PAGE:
Wolf: The Lives of Jack London by James L. Haley (BIOG LONDON) and Jack London: Photographer by Jeanne Campbell Reesman (770.92 RE)
James Haley subtitled his book “the lives of Jack London” because London’s life included more careers and experiences than you would think possible for one man. Anyone who has read his adventure novels, such as The Call of the Wild, White Fang, or The Sea-Wolf, will have been struck by the naturalism and immediacy of his writing. He came by his knowledge of the sea and the Yukon wilderness by living, working, and risking his life in those environments, just as the protagonists of his novels. Author Haley has divided London’s life into fourteen chapters, each investigating a portion of his amazing life. He was born in 1876, and after completing 8th grade began his work career at a pickle cannery , earning ten cents an hour. Such early experiences as a “work beast” turned him towards a life-long support of socialism, reflected in such books as People of the Abyss and The Iron Heel.
As a teenager he taught himself to sail, and even while making a living as an oyster pirate (which was an actual illegal profession in California in the early 1900’s) he began his self-education with the help of a librarian at the Oakland Free Library. Still a teenager, he signed on to a ship sailing the Pacific to hunt for seals and steered through a typhoon at sea such as is described in The Sea-Wolf. After almost dying in the Yukon, prospecting for gold, he determined to become an author and work with his mind. He accomplished this by strength of will, memorizing dictionaries, and setting himself the goal of writing 3,000 words per day. He became a celebrity, a war correspondent, and last, a rancher, dying at the young age of 40 due to complications of alcoholism and kidney failure.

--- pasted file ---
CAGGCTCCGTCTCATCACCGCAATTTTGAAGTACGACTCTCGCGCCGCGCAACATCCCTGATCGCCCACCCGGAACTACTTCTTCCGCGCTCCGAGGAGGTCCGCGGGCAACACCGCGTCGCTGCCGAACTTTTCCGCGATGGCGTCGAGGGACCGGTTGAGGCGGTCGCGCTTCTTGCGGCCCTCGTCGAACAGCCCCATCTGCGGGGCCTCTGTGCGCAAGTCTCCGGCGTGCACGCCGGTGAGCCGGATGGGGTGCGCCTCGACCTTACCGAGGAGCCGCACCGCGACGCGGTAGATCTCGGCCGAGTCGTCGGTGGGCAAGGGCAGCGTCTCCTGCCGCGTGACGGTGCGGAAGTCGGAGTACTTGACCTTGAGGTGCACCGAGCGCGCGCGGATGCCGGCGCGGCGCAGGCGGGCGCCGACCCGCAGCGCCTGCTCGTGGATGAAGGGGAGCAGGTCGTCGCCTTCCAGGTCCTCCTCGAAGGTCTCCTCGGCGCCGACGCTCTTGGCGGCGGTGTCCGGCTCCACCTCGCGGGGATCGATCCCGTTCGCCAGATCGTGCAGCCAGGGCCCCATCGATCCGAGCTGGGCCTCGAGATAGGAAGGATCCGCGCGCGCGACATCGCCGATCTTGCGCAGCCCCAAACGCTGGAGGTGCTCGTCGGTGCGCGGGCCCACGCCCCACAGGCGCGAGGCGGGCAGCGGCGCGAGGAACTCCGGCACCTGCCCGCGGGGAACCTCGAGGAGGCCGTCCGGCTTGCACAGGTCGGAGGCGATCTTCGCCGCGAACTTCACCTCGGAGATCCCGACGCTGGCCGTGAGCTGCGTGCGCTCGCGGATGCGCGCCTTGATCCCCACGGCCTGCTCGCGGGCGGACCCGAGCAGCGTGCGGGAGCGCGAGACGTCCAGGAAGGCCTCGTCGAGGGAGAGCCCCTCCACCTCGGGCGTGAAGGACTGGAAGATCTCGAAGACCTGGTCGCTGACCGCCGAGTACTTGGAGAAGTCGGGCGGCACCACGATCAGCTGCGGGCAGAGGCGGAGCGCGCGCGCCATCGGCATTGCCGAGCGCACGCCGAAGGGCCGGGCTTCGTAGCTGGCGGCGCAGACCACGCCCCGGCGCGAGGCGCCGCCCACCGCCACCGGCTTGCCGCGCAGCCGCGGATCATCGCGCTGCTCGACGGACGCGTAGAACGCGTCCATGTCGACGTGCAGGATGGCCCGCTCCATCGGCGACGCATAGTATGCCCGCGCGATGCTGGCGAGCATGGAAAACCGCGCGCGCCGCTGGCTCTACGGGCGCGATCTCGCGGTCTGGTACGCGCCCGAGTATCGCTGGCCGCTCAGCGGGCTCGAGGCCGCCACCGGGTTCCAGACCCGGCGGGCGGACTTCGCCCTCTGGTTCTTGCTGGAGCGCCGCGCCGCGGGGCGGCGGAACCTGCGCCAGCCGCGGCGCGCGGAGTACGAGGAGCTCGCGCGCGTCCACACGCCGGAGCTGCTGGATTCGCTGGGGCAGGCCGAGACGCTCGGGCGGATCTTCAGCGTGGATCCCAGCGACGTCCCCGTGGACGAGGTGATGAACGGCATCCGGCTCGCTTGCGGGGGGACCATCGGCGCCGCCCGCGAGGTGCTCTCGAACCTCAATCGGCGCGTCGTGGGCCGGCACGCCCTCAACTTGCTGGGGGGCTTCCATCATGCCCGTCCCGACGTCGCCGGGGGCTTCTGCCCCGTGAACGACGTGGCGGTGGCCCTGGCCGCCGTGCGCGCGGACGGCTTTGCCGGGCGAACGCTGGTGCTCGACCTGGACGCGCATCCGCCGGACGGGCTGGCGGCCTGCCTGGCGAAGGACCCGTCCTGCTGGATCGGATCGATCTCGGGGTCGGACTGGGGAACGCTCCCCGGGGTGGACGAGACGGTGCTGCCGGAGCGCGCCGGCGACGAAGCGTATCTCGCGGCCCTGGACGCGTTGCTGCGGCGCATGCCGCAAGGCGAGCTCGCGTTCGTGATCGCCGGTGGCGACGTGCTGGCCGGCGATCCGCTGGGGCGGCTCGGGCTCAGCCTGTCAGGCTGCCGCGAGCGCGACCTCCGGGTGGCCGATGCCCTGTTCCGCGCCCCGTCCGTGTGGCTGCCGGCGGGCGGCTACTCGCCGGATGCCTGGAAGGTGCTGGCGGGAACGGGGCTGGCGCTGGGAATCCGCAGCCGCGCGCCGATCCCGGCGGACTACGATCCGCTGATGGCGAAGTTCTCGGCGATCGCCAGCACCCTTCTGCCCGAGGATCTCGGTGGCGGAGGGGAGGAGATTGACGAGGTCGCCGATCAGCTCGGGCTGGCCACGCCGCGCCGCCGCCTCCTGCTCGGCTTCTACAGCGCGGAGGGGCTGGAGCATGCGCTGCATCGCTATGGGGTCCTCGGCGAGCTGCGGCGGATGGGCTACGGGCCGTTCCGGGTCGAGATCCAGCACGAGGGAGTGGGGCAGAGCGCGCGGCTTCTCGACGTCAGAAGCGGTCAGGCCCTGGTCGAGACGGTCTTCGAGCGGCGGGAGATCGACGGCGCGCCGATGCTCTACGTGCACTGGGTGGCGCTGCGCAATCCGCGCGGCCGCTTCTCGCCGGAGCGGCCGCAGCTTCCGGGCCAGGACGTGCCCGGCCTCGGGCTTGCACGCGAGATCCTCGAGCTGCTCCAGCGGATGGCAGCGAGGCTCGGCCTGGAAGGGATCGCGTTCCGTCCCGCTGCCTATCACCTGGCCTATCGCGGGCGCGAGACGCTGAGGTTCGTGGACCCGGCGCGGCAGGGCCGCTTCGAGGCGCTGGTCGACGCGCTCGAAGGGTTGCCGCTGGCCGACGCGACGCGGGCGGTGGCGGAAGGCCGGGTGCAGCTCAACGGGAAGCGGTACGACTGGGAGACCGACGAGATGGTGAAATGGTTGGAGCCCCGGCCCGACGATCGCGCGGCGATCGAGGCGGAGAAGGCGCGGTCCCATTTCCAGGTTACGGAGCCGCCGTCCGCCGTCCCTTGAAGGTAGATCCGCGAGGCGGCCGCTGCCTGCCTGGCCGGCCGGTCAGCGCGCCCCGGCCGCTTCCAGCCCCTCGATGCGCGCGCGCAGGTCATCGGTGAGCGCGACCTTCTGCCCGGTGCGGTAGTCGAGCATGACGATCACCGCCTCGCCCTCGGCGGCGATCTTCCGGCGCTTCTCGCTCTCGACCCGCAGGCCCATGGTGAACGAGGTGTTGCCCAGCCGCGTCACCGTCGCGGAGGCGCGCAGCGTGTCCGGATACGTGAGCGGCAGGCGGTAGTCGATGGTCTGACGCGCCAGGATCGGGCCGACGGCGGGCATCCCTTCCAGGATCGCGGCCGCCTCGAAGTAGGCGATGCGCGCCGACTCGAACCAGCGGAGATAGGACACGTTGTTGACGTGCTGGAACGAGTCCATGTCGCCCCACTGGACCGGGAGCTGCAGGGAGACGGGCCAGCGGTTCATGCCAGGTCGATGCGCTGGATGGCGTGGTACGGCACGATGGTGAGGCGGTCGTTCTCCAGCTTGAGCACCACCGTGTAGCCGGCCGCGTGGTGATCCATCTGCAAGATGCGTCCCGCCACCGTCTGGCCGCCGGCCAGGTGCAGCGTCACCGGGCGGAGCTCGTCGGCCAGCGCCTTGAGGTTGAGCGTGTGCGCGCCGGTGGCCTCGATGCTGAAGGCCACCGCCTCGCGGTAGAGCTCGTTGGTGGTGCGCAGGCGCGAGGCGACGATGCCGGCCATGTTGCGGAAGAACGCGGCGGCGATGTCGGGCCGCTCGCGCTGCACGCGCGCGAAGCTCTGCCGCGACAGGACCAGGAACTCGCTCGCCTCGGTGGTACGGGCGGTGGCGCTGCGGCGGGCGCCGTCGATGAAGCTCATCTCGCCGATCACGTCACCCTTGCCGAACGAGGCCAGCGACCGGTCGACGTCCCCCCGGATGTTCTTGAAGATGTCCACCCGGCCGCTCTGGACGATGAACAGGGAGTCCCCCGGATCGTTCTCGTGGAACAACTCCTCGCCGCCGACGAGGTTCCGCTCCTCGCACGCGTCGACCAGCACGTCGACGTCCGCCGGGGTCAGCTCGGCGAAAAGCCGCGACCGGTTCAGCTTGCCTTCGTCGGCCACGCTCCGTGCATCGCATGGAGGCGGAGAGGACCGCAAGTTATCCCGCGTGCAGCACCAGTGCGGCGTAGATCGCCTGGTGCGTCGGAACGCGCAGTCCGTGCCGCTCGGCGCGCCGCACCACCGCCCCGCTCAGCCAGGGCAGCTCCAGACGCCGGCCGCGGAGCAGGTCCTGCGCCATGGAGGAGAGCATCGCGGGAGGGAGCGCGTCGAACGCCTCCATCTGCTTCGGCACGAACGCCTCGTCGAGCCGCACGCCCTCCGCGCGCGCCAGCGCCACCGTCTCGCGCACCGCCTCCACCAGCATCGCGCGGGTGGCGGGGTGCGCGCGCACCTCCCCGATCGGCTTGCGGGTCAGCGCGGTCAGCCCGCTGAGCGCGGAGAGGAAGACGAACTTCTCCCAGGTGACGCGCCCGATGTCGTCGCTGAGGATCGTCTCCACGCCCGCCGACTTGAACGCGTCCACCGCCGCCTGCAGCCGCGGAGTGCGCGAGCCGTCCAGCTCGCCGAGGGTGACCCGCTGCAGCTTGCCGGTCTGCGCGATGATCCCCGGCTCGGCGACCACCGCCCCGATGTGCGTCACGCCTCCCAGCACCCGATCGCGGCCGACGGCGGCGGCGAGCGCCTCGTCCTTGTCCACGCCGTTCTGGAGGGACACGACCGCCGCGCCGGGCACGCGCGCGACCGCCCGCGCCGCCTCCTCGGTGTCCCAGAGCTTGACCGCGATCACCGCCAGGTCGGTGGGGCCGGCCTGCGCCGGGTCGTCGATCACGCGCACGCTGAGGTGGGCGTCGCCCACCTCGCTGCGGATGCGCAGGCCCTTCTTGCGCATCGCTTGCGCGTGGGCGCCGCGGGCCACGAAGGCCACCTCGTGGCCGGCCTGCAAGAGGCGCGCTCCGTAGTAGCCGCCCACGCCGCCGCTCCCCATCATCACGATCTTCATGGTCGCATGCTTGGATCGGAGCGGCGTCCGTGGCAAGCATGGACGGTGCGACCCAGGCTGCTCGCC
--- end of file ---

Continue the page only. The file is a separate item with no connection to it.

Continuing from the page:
Jack London:Photographer is a fantastic companion book to any biography of Jack London. London purchased a folding pocket Kodak, one of the first popular cameras for amateurs, and taught himself to take pictures. There are over 12,000 prints in the London archive, and the ones selected for this book reflect his wide-ranging interests and travels. His photos of 1903 London correspond to his book on grinding poverty in the industrial age, People of the Abyss. Photos of the Russo-Japanese War and the 1914 Mexican Revolution reflect his work as a war correspondent. London and wife, Charmian, were immediately on the scene of the 1906 San Francisco Earthquake with his Kodak, and the depictions of the destruction are stunning. Also included are photos of indigenous peoples of the Polynesian islands that the Londons visited by sailing ship, in the days when very few European or American travelers went there. While not entirely free of the cultural prejudices of the time, London’s photos tend to be more realistic and less stagey than others of the time period. A fascinating glimpse into the past, and the work of an important American author.